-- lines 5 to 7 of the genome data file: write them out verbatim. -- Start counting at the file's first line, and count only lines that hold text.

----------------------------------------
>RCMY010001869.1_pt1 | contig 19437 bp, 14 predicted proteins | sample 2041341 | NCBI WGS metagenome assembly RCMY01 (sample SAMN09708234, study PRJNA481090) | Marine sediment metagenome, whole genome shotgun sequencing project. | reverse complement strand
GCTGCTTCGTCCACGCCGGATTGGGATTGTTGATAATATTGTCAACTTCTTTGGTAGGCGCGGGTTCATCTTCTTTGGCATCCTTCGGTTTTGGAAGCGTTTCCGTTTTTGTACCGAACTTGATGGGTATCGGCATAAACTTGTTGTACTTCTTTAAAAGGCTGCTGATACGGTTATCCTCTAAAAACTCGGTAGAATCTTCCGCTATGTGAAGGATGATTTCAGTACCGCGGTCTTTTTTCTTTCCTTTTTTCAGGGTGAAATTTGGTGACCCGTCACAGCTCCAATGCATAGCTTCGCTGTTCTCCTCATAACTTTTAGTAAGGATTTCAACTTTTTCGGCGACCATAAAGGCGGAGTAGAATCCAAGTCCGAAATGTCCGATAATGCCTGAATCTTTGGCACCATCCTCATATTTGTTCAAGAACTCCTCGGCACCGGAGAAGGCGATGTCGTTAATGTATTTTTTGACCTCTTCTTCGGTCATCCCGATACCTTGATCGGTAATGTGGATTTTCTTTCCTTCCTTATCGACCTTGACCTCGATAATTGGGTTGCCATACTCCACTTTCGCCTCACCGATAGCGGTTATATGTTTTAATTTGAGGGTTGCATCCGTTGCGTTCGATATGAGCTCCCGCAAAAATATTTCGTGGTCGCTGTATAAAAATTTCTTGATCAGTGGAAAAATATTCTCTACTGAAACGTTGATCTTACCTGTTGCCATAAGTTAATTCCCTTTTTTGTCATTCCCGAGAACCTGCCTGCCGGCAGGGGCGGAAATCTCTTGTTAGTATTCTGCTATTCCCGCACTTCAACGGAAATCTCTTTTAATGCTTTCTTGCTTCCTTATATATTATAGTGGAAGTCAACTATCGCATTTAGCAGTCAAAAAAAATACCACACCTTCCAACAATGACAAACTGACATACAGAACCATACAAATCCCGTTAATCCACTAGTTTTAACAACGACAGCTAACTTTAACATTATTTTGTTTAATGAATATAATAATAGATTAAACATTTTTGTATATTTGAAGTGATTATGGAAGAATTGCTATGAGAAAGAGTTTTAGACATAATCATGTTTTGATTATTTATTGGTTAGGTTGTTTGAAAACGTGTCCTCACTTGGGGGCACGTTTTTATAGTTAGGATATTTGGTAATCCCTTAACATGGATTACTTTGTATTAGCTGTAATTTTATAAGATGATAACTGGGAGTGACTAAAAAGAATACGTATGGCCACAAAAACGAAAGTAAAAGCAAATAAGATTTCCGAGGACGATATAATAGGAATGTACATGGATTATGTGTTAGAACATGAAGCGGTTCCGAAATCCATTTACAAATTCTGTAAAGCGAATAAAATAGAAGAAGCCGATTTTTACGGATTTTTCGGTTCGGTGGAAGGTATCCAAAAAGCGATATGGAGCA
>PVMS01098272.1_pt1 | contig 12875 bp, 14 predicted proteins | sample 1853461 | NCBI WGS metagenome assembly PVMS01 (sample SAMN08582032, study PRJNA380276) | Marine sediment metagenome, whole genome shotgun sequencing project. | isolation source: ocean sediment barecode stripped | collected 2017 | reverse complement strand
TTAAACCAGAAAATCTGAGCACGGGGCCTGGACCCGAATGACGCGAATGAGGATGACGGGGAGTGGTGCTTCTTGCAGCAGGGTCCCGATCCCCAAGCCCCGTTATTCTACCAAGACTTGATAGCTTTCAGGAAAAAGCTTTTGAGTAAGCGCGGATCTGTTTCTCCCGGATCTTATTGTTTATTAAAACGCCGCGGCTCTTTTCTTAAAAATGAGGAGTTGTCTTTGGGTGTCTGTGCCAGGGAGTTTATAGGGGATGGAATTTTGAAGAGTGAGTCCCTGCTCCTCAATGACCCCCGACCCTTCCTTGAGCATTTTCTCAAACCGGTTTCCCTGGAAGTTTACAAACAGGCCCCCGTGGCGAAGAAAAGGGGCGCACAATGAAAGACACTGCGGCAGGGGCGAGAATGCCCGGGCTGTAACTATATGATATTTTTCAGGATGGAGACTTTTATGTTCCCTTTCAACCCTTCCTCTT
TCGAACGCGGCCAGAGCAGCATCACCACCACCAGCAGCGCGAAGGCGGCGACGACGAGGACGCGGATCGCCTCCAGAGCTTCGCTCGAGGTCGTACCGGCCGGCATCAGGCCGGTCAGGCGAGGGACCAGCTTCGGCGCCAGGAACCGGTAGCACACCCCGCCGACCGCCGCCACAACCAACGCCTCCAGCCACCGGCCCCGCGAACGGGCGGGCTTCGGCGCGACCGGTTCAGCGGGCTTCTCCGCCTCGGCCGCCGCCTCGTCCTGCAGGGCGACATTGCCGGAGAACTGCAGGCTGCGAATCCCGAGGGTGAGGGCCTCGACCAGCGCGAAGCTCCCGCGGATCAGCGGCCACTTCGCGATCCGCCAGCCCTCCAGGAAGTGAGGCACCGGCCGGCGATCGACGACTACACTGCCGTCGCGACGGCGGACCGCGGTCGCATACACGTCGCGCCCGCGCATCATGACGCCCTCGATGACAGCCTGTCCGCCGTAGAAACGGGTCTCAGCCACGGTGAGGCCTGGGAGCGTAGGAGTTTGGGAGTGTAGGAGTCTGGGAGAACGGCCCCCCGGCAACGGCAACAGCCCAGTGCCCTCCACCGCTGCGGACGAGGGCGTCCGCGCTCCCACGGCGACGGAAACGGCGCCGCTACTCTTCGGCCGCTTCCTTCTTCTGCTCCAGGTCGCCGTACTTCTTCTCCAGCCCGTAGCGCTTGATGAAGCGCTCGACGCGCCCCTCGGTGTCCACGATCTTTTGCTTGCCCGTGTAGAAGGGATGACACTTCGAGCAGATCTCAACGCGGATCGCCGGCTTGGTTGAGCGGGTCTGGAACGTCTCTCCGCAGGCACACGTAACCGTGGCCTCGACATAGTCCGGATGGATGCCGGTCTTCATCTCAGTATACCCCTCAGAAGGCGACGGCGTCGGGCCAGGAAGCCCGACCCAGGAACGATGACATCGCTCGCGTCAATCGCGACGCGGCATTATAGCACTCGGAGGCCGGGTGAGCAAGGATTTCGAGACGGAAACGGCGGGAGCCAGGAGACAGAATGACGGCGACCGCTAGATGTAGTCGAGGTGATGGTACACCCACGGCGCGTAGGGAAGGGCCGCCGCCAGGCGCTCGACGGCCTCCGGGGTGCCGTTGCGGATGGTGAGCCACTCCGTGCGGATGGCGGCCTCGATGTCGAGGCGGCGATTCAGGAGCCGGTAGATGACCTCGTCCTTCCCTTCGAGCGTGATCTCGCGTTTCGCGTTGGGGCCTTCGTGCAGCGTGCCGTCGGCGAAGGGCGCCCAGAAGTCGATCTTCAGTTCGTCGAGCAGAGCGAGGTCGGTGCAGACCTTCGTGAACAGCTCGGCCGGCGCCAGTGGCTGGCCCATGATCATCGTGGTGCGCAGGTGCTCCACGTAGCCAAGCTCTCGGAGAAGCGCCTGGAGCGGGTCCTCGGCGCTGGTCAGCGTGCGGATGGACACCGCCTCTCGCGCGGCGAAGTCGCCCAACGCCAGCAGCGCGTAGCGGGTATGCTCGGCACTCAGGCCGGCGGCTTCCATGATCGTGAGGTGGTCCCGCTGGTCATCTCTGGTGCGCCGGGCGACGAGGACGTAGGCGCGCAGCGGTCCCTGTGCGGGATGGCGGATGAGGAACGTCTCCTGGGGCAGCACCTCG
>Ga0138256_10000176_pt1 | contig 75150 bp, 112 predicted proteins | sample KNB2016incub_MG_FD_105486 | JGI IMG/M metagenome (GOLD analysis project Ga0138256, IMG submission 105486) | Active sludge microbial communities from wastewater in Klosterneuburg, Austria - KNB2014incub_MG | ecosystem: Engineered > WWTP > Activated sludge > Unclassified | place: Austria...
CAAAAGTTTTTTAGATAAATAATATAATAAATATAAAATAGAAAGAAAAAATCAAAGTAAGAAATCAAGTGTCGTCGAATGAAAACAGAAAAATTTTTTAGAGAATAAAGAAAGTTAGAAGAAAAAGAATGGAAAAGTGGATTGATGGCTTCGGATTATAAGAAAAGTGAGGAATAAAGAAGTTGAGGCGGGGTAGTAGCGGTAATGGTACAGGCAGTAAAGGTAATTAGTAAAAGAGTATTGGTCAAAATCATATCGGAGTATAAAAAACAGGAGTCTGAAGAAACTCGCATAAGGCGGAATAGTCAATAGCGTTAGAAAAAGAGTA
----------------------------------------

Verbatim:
TCGAACGCGGCCAGAGCAGCATCACCACCACCAGCAGCGCGAAGGCGGCGACGACGAGGACGCGGATCGCCTCCAGAGCTTCGCTCGAGGTCGTACCGGCCGGCATCAGGCCGGTCAGGCGAGGGACCAGCTTCGGCGCCAGGAACCGGTAGCACACCCCGCCGACCGCCGCCACAACCAACGCCTCCAGCCACCGGCCCCGCGAACGGGCGGGCTTCGGCGCGACCGGTTCAGCGGGCTTCTCCGCCTCGGCCGCCGCCTCGTCCTGCAGGGCGACATTGCCGGAGAACTGCAGGCTGCGAATCCCGAGGGTGAGGGCCTCGACCAGCGCGAAGCTCCCGCGGATCAGCGGCCACTTCGCGATCCGCCAGCCCTCCAGGAAGTGAGGCACCGGCCGGCGATCGACGACTACACTGCCGTCGCGACGGCGGACCGCGGTCGCATACACGTCGCGCCCGCGCATCATGACGCCCTCGATGACAGCCTGTCCGCCGTAGAAACGGGTCTCAGCCACGGTGAGGCCTGGGAGCGTAGGAGTTTGGGAGTGTAGGAGTCTGGGAGAACGGCCCCCCGGCAACGGCAACAGCCCAGTGCCCTCCACCGCTGCGGACGAGGGCGTCCGCGCTCCCACGGCGACGGAAACGGCGCCGCTACTCTTCGGCCGCTTCCTTCTTCTGCTCCAGGTCGCCGTACTTCTTCTCCAGCCCGTAGCGCTTGATGAAGCGCTCGACGCGCCCCTCGGTGTCCACGATCTTTTGCTTGCCCGTGTAGAAGGGATGACACTTCGAGCAGATCTCAACGCGGATCGCCGGCTTGGTTGAGCGGGTCTGGAACGTCTCTCCGCAGGCACACGTAACCGTGGCCTCGACATAGTCCGGATGGATGCCGGTCTTCATCTCAGTATACCCCTCAGAAGGCGACGGCGTCGGGCCAGGAAGCCCGACCCAGGAACGATGACATCGCTCGCGTCAATCGCGACGCGGCATTATAGCACTCGGAGGCCGGGTGAGCAAGGATTTCGAGACGGAAACGGCGGGAGCCAGGAGACAGAATGACGGCGACCGCTAGATGTAGTCGAGGTGATGGTACACCCACGGCGCGTAGGGAAGGGCCGCCGCCAGGCGCTCGACGGCCTCCGGGGTGCCGTTGCGGATGGTGAGCCACTCCGTGCGGATGGCGGCCTCGATGTCGAGGCGGCGATTCAGGAGCCGGTAGATGACCTCGTCCTTCCCTTCGAGCGTGATCTCGCGTTTCGCGTTGGGGCCTTCGTGCAGCGTGCCGTCGGCGAAGGGCGCCCAGAAGTCGATCTTCAGTTCGTCGAGCAGAGCGAGGTCGGTGCAGACCTTCGTGAACAGCTCGGCCGGCGCCAGTGGCTGGCCCATGATCATCGTGGTGCGCAGGTGCTCCACGTAGCCAAGCTCTCGGAGAAGCGCCTGGAGCGGGTCCTCGGCGCTGGTCAGCGTGCGGATGGACACCGCCTCTCGCGCGGCGAAGTCGCCCAACGCCAGCAGCGCGTAGCGGGTATGCTCGGCACTCAGGCCGGCGGCTTCCATGATCGTGAGGTGGTCCCGCTGGTCATCTCTGGTGCGCCGGGCGACGAGGACGTAGGCGCGCAGCGGTCCCTGTGCGGGATGGCGGATGAGGAACGTCTCCTGGGGCAGCACCTCG
>Ga0138256_10000176_pt1 | contig 75150 bp, 112 predicted proteins | sample KNB2016incub_MG_FD_105486 | JGI IMG/M metagenome (GOLD analysis project Ga0138256, IMG submission 105486) | Active sludge microbial communities from wastewater in Klosterneuburg, Austria - KNB2014incub_MG | ecosystem: Engineered > WWTP > Activated sludge > Unclassified | place: Austria...
CAAAAGTTTTTTAGATAAATAATATAATAAATATAAAATAGAAAGAAAAAATCAAAGTAAGAAATCAAGTGTCGTCGAATGAAAACAGAAAAATTTTTTAGAGAATAAAGAAAGTTAGAAGAAAAAGAATGGAAAAGTGGATTGATGGCTTCGGATTATAAGAAAAGTGAGGAATAAAGAAGTTGAGGCGGGGTAGTAGCGGTAATGGTACAGGCAGTAAAGGTAATTAGTAAAAGAGTATTGGTCAAAATCATATCGGAGTATAAAAAACAGGAGTCTGAAGAAACTCGCATAAGGCGGAATAGTCAATAGCGTTAGAAAAAGAGTA